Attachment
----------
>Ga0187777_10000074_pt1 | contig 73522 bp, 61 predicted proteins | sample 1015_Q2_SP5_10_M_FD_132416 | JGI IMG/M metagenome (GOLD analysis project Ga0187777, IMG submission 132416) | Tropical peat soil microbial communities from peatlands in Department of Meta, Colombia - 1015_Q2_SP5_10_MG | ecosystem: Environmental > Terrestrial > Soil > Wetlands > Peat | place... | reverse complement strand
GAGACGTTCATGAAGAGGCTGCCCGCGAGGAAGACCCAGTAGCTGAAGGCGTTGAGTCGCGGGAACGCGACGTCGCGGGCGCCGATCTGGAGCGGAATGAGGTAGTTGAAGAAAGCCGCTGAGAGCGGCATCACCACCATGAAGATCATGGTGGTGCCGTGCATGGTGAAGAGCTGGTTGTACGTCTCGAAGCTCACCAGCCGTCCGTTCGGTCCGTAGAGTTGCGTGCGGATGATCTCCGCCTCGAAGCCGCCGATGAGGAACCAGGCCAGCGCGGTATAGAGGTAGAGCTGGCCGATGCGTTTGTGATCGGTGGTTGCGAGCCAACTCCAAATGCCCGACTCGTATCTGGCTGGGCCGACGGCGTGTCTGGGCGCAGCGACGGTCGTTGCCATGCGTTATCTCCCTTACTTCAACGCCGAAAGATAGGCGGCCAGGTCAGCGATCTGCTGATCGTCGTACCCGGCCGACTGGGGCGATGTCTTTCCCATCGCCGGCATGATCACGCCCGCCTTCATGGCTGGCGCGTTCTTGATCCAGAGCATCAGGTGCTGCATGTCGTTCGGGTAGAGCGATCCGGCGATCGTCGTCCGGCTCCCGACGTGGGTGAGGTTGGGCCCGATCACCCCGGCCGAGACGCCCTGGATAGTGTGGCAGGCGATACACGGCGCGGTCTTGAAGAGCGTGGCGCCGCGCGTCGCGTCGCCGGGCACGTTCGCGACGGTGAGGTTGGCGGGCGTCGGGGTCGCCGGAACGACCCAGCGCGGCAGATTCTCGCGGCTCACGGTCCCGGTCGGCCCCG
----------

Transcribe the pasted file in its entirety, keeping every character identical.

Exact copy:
>Ga0187777_10000074_pt1 | contig 73522 bp, 61 predicted proteins | sample 1015_Q2_SP5_10_M_FD_132416 | JGI IMG/M metagenome (GOLD analysis project Ga0187777, IMG submission 132416) | Tropical peat soil microbial communities from peatlands in Department of Meta, Colombia - 1015_Q2_SP5_10_MG | ecosystem: Environmental > Terrestrial > Soil > Wetlands > Peat | place... | reverse complement strand
GAGACGTTCATGAAGAGGCTGCCCGCGAGGAAGACCCAGTAGCTGAAGGCGTTGAGTCGCGGGAACGCGACGTCGCGGGCGCCGATCTGGAGCGGAATGAGGTAGTTGAAGAAAGCCGCTGAGAGCGGCATCACCACCATGAAGATCATGGTGGTGCCGTGCATGGTGAAGAGCTGGTTGTACGTCTCGAAGCTCACCAGCCGTCCGTTCGGTCCGTAGAGTTGCGTGCGGATGATCTCCGCCTCGAAGCCGCCGATGAGGAACCAGGCCAGCGCGGTATAGAGGTAGAGCTGGCCGATGCGTTTGTGATCGGTGGTTGCGAGCCAACTCCAAATGCCCGACTCGTATCTGGCTGGGCCGACGGCGTGTCTGGGCGCAGCGACGGTCGTTGCCATGCGTTATCTCCCTTACTTCAACGCCGAAAGATAGGCGGCCAGGTCAGCGATCTGCTGATCGTCGTACCCGGCCGACTGGGGCGATGTCTTTCCCATCGCCGGCATGATCACGCCCGCCTTCATGGCTGGCGCGTTCTTGATCCAGAGCATCAGGTGCTGCATGTCGTTCGGGTAGAGCGATCCGGCGATCGTCGTCCGGCTCCCGACGTGGGTGAGGTTGGGCCCGATCACCCCGGCCGAGACGCCCTGGATAGTGTGGCAGGCGATACACGGCGCGGTCTTGAAGAGCGTGGCGCCGCGCGTCGCGTCGCCGGGCACGTTCGCGACGGTGAGGTTGGCGGGCGTCGGGGTCGCCGGAACGACCCAGCGCGGCAGATTCTCGCGGCTCACGGTCCCGGTCGGCCCCG